We examine the impact of the Cookies Guide published by the AEPD to clarify its usage and authorisation policy

The Spanish Data Protection Agency (AEPD) has published the long-awaited new Cookie Guideline to clarify and provide some more light on this controversial subject. At first sight, it seems that not everyone is happy with it.

Cookies are small text files that websites can use to make the user experience more efficient. From the outset, it is worth noting that this guide was launched just a few months after the publication of the E-Privacy Regulation, which aims to increase security of digital services and the trust that citizens place in them. We will see if the Spanish Data Protection Agency rectifies or launches an update of its new guide once this new regulatory text to be applied in the European Union has been published.

Accordingly, the controversy comes from the consent and installation of cookies, which in October 2019 was fuelled by the publication of two resolutions that were quite surprising within the privacy and data protection sector.

We are talking about the decisions of the Court of Justice of the European Union (CJEU) in a preliminary ruling and another of the Spanish Data Protection Agency, which dispel any doubt about the invalidity of the formula “if you continue to browse, we consider that you accept the use of cookies” and required consent as a basis of legitimacy for the use of cookies, an issue which, as we shall see below, in this new cookie guide from the AEPD is not as clear as was predicted after reading and analysing the aforementioned decisions.
With regard to the new AEPD cookie guide, which is for guidance, if we were to make a crossover analysis with the old version published in April 2013, the most important thing to note would be the following:


Communication must be concise, transparent and intelligible; clear and simple language should be used, avoiding using phrases that lead to confusion; and the information must be easily accessible. Thus, the AEPD is once again betting on the layered information model.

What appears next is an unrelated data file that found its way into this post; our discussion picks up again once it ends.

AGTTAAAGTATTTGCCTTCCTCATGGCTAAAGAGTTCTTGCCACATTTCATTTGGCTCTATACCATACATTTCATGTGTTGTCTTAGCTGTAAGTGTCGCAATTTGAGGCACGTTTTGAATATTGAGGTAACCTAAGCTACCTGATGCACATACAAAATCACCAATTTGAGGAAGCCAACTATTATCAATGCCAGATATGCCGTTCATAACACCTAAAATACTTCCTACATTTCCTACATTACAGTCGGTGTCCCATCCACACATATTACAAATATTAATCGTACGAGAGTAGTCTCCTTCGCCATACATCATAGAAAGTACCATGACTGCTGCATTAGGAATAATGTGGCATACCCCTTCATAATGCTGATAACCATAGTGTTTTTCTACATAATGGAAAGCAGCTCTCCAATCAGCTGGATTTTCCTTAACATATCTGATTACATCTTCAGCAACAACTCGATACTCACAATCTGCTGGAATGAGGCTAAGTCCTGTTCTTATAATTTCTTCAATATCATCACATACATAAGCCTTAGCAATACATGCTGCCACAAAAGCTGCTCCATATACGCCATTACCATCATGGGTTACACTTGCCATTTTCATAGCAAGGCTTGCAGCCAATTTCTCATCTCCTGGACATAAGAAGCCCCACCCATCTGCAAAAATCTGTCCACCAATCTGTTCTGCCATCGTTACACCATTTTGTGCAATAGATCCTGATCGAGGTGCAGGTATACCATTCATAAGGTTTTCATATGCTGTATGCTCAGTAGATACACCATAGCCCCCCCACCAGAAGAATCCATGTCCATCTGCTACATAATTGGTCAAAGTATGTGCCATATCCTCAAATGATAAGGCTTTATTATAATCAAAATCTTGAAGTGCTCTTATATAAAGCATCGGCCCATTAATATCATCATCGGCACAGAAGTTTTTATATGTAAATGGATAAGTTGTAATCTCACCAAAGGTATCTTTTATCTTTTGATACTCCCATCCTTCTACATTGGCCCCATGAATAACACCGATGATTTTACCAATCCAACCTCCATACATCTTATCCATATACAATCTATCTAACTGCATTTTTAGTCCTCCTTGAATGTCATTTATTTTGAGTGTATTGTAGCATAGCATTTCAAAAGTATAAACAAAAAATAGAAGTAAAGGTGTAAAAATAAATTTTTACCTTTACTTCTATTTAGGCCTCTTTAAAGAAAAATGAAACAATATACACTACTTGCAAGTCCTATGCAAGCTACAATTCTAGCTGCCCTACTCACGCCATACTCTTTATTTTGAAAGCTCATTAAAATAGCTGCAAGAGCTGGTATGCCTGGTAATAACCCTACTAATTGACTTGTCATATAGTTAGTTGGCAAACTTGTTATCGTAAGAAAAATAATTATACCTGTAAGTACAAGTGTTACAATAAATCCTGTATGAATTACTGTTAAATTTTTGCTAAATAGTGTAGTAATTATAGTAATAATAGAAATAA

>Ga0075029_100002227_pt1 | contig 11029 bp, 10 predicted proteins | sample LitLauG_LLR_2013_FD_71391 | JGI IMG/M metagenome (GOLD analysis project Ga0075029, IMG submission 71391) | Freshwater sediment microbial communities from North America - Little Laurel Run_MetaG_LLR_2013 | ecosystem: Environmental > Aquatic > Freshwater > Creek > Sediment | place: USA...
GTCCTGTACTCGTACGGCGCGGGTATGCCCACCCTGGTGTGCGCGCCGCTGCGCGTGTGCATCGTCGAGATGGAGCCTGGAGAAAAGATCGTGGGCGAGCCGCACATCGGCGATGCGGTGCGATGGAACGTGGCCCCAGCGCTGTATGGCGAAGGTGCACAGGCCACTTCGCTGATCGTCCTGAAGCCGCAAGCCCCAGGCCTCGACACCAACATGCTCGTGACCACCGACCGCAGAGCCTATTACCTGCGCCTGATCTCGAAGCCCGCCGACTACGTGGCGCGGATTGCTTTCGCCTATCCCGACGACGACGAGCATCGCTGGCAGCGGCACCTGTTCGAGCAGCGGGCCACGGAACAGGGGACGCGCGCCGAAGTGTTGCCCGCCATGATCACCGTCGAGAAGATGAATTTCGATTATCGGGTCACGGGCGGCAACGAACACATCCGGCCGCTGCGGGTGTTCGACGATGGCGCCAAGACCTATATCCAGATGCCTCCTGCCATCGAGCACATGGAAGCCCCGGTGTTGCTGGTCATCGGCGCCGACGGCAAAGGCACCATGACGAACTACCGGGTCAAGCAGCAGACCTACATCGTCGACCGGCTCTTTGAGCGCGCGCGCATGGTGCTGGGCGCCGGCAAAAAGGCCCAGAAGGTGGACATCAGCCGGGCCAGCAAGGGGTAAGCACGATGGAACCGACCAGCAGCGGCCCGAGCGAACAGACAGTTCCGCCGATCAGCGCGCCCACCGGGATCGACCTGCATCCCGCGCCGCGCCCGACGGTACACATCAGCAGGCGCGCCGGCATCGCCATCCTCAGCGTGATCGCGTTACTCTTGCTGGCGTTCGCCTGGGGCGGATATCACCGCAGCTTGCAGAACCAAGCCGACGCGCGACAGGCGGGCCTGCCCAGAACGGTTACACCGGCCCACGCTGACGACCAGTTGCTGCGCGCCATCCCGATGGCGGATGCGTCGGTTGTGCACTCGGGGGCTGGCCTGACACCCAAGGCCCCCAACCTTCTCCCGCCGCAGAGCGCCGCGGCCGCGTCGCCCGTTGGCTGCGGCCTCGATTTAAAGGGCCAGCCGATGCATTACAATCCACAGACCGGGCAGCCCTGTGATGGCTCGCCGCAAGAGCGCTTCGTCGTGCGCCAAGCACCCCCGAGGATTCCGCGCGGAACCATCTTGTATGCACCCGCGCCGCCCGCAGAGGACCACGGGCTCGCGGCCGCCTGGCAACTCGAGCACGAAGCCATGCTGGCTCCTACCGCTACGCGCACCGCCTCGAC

The use of cookies guide points out that the first layer of information must always identify the publisher responsible for the website, determine the purposes for which the cookies will be used, as well as provide information on whether they are their own or also those of third parties associated with them, among other matters.
In this sense, as already pointed out by the AEPD in its PS/00300/2019 procedure, a selection panel must be provided where a mechanism or button can be enabled to reject all cookies, another to enable all cookies or do it in a granular way in order to manage preferences. In this regard, it is considered that the information offered on the tools provided by various browsers to set cookies would be complementary to the previous one, but insufficient for the intended purpose of allowing preferences to be configured in a granular or selective manner, an important point to take into account when updating the information clauses on cookies on the web pages.


The new guide to cookies has undoubtedly gained prominence on this point, as it describes different ways to give consent depending on the type of cookie, the purpose of the cookie and whether it is your own or a third party’s.